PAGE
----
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Richard Dexter Genealogy, 1642-1904

Being a history of the descendants of Richard Dexter of Malden, Massachusetts, from the notes of John Haven Dexter and original researches. Richard Dexter, who was admitted an inhabitant of Boston (New England), Feb. 28, 1642, came from within ten miles of the town of Slane, Co. Meath, Ireland, and belonged to a branch of that family of Dexter who were descendants of Richard de Excester, the Lord Justice of Ireland. He, with his wife Bridget, and three or more children, fled to England from the great Irish Massacre of the Protestants which commenced Oct. 27, 1641. When Richard Dexter and family left England and by what vessel, we are unable to state, but he could not have remained there long, as we know he was living at Boston prior to Feb. 28, 1642.

Biographies of Western Nebraska

These biographies are of men prominent in the building of western Nebraska. These men settled in Cheyenne, Box Butte, Deuel, Garden, Sioux, Kimball, Morrill, Sheridan, Scotts Bluff, Banner, and Dawes counties. A group of counties often called the panhandle of Nebraska. The History Of Western Nebraska & It’s People is a trustworthy history of the days of exploration and discovery, of the pioneer sacrifices and settlements, of the life and organization of the territory of Nebraska, of the first fifty years of statehood and progress, and of the place Nebraska holds in the scale of character and civilization. In the table below you can find the name of those whom biographies can be found and click on the page number – it will take you directly to their biography. If you wish to access the history portion of the manuscript then it is contained in volumes 1-2, volume 3 being devoted entirely to biographies. Gallery of Western Nebraska’s People 143 full page photographs of families, couples, group photographs, individual people, and homesteads found within the manuscript History of Western Nebraska & It’s People, Volume 3. Volume 1 – History of Western Nebraska Volume 2 – History of Western Nebraska Biographies of Western Nebraska – Volume 3 SurnameGivePageNotes BusheeBerton Kenyon5 GentryBenjamin F.6 DownerAmon R.7 KirkhamValle B.7 LammWilliam H.8 NeeleyRobert G.8 HamptonRodolphus M.9 HardingWilliam Henry11 WesterveltJames P.11 GrimmJoseph L.12 McHenryMatthew H.12 RaymondLewis L.13 LymanWilliam H.14 SimmonsRobert G.14 DenslowLloyd15 PeckhamJohn S.16 PeckhamGeorge B.16 AndersonVictor17M.D. FrenchWilliam F.17 DavisEvan G.18 HanksRobert M.18 LammWilliam19Sr. ProhsOtto J.19 JonesHoward O.20D.D.S. MillerRobert G.20 AtkinsAuburn W.21 BrownWilliam G.22D.D.S. IrelandTed L.22 HamiltonLuther F.23 YoungFrank B.23M. D. ScottFremont24 MaginnisPatrick25 FaughtArthur M.27M....

Contributions of the Lowell Massachusetts Historical Society

The Lowell Historical Society of Lowell Massachusetts published 2 volumes of “contributions” to the recording of the history of Lowell Massachusetts at the turn of the century. These contributions were preceded by the contributions by the Old Residents Historical Association of Lowell, Massachusetts. Table of Contents Volume I Bunker Hill, The Battle of, and Those Who Participated Therein from the Towns from which Lowell was Formed, Mrs. Sara Swan Griffin Fiske, Rev. John, by Henry S. Perham Francis, Mrs. Sarah W., by Miss Mabel Hill Lincoln, Abraham, Centennial Anniversary of Introductory Address, Solon W. Stevens Recollections of Lincoln in Lowell in 1848, Samuel P. Hadley Recollections of the Assassination of Lincoln, William M. Clarke Reminiscences of Personal Interviews with Lincoln, Moses G. Parker Lowell High School Historical Essays, 1906 “The Lowell High School, Its History, and the History Its Boys and Girls have Made.” Presentation of Prizes, Alfred P. Sawyer First Prize Essay, Alfred M. Caddell Second Prize Essay, Harold P. Conklin 1907 “The Concord River in History and Literature.” Introduction First Prize Essay, Miss Edith C. Erskine Second Prize Essay, Miss Annie Louise Naylor 1909 “Lowell the Site for a Beautiful City.” First Prize Essay, Miss Tessie G. Curry Second Prize Essay, Miss Geneva AT. Coggins Manning, Manse, The, Mrs. Louise C. Howard Marisquelles, Col. Marie Louis Amand Ansart De, Mrs. Sara Swan Griffin Middlesex County, Ancient and Modern, Levi S. Gould With brief biographical sketches of the men who have served as county commissioners from Lowell and adjacent towns. Middlesex Village, Boyhood Reminiscences of, Samuel P. Hadley Mining Operations near Lowell, Early, Alfred P. Sawyer Old Homes...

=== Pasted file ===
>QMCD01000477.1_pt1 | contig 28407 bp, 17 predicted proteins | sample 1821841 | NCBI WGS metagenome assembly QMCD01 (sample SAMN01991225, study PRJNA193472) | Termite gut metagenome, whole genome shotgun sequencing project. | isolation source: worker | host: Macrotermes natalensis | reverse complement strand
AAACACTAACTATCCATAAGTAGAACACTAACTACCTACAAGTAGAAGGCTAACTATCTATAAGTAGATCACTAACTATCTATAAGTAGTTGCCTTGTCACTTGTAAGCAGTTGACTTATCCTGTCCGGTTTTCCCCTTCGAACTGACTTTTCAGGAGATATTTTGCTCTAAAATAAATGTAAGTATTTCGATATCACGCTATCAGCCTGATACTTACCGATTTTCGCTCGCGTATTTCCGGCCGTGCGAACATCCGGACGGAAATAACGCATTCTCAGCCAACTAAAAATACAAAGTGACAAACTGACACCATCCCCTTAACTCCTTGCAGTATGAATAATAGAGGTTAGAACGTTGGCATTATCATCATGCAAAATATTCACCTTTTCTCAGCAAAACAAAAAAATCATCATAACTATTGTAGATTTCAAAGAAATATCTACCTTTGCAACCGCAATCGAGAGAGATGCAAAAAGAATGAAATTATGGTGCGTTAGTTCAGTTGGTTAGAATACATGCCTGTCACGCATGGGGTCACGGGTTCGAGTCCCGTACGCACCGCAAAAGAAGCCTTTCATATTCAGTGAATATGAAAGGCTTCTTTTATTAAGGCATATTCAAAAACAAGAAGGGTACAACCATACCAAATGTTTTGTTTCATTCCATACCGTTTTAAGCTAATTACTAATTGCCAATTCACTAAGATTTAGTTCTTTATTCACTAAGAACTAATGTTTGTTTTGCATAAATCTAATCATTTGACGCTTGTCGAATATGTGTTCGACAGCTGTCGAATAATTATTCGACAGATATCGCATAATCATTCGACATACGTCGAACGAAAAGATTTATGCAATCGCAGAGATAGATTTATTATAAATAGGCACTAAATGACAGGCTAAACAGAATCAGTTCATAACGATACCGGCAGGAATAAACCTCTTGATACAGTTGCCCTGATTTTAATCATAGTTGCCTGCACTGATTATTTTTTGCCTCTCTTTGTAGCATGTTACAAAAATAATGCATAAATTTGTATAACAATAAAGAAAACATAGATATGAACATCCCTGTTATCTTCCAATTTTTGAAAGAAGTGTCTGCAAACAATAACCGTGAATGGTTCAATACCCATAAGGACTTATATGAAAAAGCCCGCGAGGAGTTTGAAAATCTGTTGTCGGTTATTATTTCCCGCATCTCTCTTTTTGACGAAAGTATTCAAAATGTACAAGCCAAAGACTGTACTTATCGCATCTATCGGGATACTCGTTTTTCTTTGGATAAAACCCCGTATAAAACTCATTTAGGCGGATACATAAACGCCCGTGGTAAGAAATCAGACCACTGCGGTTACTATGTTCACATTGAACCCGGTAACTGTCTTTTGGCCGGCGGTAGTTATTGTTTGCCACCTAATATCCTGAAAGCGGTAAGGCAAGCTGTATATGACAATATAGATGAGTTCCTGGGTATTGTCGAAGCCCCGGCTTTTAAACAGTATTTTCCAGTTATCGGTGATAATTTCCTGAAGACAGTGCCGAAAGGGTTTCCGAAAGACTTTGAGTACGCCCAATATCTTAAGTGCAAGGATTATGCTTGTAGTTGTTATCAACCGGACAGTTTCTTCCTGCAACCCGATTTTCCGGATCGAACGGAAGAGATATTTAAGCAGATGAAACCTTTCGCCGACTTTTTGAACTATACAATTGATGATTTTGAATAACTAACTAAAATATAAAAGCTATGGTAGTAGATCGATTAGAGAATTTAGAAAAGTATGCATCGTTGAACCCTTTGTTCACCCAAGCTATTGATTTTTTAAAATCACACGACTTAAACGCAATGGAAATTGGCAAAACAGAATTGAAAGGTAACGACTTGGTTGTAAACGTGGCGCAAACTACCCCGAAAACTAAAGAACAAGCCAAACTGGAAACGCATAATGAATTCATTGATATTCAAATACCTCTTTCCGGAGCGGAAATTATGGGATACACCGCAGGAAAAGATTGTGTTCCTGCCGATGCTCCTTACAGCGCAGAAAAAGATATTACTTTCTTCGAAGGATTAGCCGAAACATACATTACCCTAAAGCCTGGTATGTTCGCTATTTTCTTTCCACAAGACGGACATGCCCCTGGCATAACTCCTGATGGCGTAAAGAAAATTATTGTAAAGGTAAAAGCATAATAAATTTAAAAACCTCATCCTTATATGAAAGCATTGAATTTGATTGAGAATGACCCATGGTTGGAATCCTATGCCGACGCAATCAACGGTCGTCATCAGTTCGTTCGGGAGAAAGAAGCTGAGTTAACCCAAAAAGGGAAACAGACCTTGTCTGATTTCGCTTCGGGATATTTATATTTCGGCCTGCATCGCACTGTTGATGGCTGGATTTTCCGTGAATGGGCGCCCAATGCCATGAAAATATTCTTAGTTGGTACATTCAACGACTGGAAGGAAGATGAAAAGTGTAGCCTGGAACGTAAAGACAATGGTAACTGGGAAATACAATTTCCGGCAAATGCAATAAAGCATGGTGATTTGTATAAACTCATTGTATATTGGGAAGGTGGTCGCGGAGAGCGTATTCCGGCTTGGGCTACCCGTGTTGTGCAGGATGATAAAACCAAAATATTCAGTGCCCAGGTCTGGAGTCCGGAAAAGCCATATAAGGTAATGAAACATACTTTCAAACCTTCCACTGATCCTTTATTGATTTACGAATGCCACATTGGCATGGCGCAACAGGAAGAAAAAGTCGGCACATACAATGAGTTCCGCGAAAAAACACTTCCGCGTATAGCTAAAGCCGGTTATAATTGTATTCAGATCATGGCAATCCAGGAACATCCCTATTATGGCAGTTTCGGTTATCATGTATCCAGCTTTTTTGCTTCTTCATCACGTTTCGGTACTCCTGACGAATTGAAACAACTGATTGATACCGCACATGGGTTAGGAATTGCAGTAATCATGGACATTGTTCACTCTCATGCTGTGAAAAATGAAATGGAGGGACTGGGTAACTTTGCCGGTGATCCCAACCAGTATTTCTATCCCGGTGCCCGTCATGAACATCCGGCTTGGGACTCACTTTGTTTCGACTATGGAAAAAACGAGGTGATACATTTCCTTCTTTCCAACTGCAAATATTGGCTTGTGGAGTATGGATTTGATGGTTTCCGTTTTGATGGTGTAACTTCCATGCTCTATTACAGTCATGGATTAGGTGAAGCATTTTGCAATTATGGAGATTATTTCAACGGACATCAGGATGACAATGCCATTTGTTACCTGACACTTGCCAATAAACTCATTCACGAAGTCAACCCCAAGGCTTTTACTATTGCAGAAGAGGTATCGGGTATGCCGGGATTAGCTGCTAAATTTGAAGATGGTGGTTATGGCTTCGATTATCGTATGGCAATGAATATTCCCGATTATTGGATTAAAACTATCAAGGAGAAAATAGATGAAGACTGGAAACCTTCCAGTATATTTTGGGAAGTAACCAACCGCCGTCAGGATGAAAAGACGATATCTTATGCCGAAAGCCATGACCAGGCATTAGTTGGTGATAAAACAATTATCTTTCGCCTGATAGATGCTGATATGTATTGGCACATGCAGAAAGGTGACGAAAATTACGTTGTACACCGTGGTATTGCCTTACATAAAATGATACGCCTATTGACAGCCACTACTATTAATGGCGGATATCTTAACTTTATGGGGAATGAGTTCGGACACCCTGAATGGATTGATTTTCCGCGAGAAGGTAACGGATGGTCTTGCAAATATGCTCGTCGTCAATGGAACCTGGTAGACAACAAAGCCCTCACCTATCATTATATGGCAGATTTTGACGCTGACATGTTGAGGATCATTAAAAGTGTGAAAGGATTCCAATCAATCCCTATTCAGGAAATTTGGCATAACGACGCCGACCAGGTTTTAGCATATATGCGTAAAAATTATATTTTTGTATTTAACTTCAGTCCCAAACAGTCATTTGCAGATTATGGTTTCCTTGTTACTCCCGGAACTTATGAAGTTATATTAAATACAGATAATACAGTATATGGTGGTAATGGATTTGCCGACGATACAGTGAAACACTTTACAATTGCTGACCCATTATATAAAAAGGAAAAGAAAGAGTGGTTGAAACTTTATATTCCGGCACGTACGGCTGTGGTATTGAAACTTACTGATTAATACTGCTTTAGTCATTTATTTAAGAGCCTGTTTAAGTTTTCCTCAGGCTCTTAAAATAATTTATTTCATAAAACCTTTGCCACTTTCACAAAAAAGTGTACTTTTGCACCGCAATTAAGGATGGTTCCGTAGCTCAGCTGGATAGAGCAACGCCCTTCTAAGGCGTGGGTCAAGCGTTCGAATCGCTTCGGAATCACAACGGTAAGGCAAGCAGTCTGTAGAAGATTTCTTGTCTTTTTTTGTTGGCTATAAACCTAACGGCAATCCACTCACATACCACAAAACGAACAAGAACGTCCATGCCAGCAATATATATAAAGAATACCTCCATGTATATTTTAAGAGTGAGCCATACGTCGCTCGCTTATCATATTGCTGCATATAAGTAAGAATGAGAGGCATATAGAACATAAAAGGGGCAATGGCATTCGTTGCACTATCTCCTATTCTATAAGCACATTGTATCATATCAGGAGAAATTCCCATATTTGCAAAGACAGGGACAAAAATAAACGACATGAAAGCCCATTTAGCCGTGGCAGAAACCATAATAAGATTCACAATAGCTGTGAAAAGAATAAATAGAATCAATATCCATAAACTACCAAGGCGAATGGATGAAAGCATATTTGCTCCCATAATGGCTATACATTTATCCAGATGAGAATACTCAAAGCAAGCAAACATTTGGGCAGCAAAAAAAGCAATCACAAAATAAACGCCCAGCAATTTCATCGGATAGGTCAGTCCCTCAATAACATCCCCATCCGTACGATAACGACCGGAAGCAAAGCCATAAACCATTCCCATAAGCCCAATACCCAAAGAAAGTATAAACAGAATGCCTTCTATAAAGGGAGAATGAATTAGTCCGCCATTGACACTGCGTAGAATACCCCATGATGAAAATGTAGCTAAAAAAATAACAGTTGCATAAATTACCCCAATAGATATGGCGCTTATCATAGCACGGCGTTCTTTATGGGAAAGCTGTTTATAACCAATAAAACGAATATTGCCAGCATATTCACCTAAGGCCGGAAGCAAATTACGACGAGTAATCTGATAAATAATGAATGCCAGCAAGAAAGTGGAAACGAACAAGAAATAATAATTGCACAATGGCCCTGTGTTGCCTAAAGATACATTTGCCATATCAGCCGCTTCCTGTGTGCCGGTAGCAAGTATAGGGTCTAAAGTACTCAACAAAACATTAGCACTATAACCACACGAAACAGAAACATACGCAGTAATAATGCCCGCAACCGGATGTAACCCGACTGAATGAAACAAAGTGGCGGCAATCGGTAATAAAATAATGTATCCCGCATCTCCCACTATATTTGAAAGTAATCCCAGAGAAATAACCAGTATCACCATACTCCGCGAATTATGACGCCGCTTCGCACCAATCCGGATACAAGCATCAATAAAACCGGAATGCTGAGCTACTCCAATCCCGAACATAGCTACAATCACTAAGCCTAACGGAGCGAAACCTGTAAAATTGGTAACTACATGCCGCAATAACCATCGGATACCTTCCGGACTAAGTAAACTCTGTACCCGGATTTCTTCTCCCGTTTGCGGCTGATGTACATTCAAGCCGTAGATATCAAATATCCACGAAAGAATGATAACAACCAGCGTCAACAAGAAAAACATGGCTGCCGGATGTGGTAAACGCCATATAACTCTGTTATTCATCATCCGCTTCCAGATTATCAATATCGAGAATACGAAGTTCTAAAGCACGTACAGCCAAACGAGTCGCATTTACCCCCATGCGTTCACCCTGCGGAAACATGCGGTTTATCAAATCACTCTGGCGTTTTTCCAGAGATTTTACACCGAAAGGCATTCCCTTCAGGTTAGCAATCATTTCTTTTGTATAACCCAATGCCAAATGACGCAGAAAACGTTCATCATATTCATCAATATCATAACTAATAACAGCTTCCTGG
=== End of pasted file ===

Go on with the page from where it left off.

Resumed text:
Muster Roll of Captain Albion P. Arnold’s Company

Muster Roll of Captain Albion P. Arnold’s Company of Artillery in th6 Detachment of drafted Militia of Maine, called into actual service “by the State, for the protection of its Northeastern Frontier, from the twenty-fifth day of February, 1839, the time of its rendezvous at Augusta, Maine, to the seventeenth day of April, 1839, when discharged or mustered. Captain Albion P. Arnold. Lieutenant Charles B. Bates. Sergeants George W. Armstrong, Sylvanus Fairbanks. Rufus K. Lane. John S. Morrill. Corporals Daniel F. Ayer. William P. Caldwell. Cyrus C. Fairbanks. William Walker. Musicians Charles E. Hodges. Sumner Smith. Privates Allen, George. Allen, Josiah. Atwood, George M Blaisdell, Orrin W. Brown, John W. Butler, Samuel. Campbell, Rufus. Choate, James R. Dudley, Stephen. Earle, Joseph. Fogg, Francis A. Follett, John E. Folsom, Cyrus H. Haines, George W. Hall, Samuel P. Hammond, George W, Jacobs, John. Knowles, Augustus. Knowles, John. Lawton, Daniel. Leeman, Moses D. Lyon, William. Melvin, Adorno L. Moody, Edlon D. Moshier, Stephen. Page, Charles R. Page, David L. Patch, Jonathan. Perkins, William. Pinkham, William, Quint, Ivory. Ramsdell, Harvey. Russell, Samuel B. Stanley, George W. Webster, Nathan. Whittier, Jonathan, Wiggin, James M. Yeaton, Phineas,...